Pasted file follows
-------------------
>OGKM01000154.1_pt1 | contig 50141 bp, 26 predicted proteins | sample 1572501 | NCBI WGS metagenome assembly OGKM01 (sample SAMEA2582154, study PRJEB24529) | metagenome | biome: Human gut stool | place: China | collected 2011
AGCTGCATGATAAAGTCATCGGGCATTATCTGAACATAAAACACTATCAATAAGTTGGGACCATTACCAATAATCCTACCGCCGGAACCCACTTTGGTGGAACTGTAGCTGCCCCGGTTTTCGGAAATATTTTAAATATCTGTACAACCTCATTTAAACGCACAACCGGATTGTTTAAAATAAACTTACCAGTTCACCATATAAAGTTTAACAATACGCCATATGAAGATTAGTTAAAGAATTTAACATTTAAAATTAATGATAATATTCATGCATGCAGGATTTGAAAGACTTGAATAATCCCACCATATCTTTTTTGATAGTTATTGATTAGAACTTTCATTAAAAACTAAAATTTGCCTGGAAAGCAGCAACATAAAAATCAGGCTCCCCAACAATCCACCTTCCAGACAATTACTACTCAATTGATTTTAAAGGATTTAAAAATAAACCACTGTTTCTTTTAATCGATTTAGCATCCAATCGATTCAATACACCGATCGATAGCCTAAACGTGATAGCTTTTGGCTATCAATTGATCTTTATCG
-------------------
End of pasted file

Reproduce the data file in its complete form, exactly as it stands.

>OGKM01000154.1_pt1 | contig 50141 bp, 26 predicted proteins | sample 1572501 | NCBI WGS metagenome assembly OGKM01 (sample SAMEA2582154, study PRJEB24529) | metagenome | biome: Human gut stool | place: China | collected 2011
AGCTGCATGATAAAGTCATCGGGCATTATCTGAACATAAAACACTATCAATAAGTTGGGACCATTACCAATAATCCTACCGCCGGAACCCACTTTGGTGGAACTGTAGCTGCCCCGGTTTTCGGAAATATTTTAAATATCTGTACAACCTCATTTAAACGCACAACCGGATTGTTTAAAATAAACTTACCAGTTCACCATATAAAGTTTAACAATACGCCATATGAAGATTAGTTAAAGAATTTAACATTTAAAATTAATGATAATATTCATGCATGCAGGATTTGAAAGACTTGAATAATCCCACCATATCTTTTTTGATAGTTATTGATTAGAACTTTCATTAAAAACTAAAATTTGCCTGGAAAGCAGCAACATAAAAATCAGGCTCCCCAACAATCCACCTTCCAGACAATTACTACTCAATTGATTTTAAAGGATTTAAAAATAAACCACTGTTTCTTTTAATCGATTTAGCATCCAATCGATTCAATACACCGATCGATAGCCTAAACGTGATAGCTTTTGGCTATCAATTGATCTTTATCG